Grants For New Car-Buying
An ambitious government plan to boost Spain’s car industry will involve a cash injection of €3.75 billion to allow individuals and companies to upgrade their vehicles where these are over a given age. Additional funds will be granted for those who buy electrically-powered, rather than conventional petrol or diesel, cars and extra financial help will be provided for households on the lowest incomes.
Part of the plan, as well as giving the motor industry in Spain a hefty dose of extra security at a time when it has been hit hard by the pandemic, is to work towards the country’s becoming ‘zero emissions’ by the year 2050.
Prime Minister Pedro Sánchez says “Urgent environmental transition towards sustainable and connected mobility will also help the industry adapt itself and become more competitive. This is consistent with our international commitments concerning fighting, adapting to and mitigating climate change. We’re aiming to make it easier to rejuvenate the cars on our roads so that they are more energy-efficient and more in line with our energy transition objectives that we have set ourselves.”
As well as grants for buying new cars, the funding set aside will help towards a ‘tax reform’ to increase competitiveness, towards supporting training and education in the industry and ‘research.
Investing heavily in the motor industry is crucial to Spain’s economy, since it makes up around 10% of the GDP, a sizeable portion of the country’s exports and provides jobs directly and indirectly to around two million people. The aim is for Spain to have better, more sustainable vehicles, cleaner towns and cities, quality employment and a much more competitive motor industry.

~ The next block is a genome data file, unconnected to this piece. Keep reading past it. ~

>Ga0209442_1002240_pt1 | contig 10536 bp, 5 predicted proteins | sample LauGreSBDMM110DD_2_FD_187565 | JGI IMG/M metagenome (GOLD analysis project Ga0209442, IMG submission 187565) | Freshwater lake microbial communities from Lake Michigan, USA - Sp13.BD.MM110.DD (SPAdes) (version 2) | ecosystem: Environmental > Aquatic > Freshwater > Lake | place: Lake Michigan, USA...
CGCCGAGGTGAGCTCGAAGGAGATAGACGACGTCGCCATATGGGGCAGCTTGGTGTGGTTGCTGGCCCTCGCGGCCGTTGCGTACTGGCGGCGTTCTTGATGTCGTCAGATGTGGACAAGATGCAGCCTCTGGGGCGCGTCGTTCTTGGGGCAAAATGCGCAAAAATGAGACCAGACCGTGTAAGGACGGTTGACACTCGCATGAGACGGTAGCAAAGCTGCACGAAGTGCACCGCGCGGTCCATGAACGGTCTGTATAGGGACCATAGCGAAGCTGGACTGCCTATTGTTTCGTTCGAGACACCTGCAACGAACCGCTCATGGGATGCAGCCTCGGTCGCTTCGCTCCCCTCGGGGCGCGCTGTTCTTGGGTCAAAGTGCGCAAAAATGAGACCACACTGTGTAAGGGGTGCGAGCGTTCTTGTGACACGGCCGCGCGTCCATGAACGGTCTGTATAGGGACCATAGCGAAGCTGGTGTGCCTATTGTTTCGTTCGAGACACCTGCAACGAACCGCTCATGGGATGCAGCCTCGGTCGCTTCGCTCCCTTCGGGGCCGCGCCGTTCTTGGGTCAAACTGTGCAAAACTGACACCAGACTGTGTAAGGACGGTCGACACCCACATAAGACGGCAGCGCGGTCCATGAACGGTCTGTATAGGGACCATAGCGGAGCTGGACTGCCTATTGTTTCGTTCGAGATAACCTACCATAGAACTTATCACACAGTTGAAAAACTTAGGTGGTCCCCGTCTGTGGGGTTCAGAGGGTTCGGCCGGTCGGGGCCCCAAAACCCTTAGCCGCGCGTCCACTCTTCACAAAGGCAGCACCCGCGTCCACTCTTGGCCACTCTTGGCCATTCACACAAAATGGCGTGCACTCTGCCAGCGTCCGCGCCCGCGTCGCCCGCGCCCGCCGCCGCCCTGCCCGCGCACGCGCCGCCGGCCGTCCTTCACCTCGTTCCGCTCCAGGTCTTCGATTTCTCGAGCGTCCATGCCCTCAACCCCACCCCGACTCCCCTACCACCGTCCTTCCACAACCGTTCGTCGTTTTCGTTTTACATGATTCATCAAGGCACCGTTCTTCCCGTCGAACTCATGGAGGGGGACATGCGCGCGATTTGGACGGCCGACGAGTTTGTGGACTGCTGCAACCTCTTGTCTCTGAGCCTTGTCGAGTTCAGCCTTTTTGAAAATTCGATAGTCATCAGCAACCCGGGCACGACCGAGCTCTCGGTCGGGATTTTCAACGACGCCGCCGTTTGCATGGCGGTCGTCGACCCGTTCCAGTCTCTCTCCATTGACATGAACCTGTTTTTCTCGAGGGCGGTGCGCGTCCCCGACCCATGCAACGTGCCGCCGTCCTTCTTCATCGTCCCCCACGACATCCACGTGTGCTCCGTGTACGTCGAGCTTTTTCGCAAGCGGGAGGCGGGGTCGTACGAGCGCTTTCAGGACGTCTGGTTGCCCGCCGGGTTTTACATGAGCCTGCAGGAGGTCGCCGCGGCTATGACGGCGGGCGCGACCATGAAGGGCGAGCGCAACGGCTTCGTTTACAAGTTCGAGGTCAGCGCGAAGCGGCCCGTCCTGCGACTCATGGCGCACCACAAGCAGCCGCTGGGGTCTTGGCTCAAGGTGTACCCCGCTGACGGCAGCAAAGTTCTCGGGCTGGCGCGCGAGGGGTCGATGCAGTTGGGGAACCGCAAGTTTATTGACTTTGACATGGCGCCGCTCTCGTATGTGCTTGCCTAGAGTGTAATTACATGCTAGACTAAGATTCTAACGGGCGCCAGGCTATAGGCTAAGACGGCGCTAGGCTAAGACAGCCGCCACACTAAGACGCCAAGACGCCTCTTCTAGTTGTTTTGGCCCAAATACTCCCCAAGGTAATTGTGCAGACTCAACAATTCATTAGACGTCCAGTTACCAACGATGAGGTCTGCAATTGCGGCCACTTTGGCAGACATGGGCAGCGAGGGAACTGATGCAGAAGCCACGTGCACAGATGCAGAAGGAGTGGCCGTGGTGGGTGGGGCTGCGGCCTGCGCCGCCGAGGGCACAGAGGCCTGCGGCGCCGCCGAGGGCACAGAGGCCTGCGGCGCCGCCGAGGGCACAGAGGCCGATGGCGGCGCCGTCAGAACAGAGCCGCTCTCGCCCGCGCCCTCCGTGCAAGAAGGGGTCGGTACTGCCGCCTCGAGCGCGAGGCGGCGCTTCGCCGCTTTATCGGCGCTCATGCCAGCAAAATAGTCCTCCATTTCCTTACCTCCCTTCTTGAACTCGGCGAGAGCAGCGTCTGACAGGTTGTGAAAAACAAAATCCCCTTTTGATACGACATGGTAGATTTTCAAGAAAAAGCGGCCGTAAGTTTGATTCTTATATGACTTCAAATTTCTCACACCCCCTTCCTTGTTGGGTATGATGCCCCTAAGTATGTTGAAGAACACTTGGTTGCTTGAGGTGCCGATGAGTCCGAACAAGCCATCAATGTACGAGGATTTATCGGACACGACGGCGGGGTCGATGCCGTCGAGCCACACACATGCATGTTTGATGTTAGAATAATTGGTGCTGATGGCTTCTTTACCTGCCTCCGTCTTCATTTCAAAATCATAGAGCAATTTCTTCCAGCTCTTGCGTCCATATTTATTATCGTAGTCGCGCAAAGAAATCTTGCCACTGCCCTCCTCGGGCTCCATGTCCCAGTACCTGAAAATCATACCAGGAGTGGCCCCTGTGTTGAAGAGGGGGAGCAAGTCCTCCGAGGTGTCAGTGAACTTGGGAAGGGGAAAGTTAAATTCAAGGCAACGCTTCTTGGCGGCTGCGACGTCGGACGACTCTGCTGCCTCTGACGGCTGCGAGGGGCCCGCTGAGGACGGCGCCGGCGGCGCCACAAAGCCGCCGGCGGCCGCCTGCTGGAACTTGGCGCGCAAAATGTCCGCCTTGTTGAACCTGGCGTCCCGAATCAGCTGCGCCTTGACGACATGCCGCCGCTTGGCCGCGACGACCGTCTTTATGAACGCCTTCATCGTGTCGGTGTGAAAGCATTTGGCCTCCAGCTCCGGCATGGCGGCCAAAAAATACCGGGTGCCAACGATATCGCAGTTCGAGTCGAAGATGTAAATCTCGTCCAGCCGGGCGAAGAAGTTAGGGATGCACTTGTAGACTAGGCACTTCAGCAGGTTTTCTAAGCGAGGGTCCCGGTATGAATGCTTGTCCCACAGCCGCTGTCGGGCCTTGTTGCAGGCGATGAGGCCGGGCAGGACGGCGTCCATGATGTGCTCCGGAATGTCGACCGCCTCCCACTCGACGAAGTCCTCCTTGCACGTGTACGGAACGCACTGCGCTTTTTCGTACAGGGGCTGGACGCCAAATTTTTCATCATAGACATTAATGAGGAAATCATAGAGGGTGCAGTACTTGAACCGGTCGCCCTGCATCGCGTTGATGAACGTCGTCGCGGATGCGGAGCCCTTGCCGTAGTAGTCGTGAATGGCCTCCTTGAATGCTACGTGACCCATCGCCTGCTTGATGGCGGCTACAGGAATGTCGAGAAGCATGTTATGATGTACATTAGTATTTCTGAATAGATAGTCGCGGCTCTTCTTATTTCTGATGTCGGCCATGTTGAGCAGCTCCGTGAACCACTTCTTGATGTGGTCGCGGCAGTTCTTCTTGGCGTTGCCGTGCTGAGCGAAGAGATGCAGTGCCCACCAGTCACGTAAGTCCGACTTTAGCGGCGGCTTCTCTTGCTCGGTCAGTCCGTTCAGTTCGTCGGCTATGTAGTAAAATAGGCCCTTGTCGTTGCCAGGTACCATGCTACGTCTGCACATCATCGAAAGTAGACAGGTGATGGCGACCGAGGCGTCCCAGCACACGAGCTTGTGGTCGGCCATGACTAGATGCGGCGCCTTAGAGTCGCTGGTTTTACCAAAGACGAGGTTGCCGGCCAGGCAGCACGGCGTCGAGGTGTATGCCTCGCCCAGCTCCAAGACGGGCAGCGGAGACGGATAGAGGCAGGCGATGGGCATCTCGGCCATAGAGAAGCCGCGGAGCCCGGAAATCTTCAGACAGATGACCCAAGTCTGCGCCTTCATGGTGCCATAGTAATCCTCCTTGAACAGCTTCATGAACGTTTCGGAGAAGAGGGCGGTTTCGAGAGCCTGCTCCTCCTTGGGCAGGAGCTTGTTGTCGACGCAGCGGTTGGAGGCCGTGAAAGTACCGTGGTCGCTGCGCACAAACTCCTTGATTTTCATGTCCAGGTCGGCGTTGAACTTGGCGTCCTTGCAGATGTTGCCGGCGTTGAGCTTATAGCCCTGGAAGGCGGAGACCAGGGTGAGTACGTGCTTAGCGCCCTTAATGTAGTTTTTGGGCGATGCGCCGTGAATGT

Back To School ‘New Normality’.
The start of the 2020-2021 academic year will be different from ever before, but some of the consequences of Covid-19 precautions will be positive progress.
Class sizes are expected to shrink – a maximum of 15 to 20 children will be in any one group, although the ‘recommended maximum’ will be 15.
This allows for social distancing and as a bonus, will mean pupils get more individual attention and supervision.
Masks will be compulsory except for infants and priority will be given to activities in the open air, both educational and leisure-related. It may mean more sports or nature field trips, but could also mean that on a warm, sunny day, kids get to take their usual lessons outside.
Regional governments are mainly responsible for deciding matters relating to education, subject to certain limits, and online ‘meetings’ have been held between these and the national government in order to agree procedures.
Every school in the country needs to have a contingency plan in place ready to be activated from September if necessary and at least one person will be required to be in charge of monitoring and managing suspected Coronavirus cases, with a team on hand to ensure full information is supplied at all times and recommended procedures are followed.
“Guaranteeing the return to class for all pupils is our priority – the school year being interrupted was a huge blow, a wound that has affected generations of young people,” Prime Minister Sánchez says. He says he is aware of how tough it will be to adapt schools to the new situation, but stresses that it is ‘essential’ to work on this for the benefit of everyone, adults and children, since kids deserve to go back with full guarantees of a proper education from September.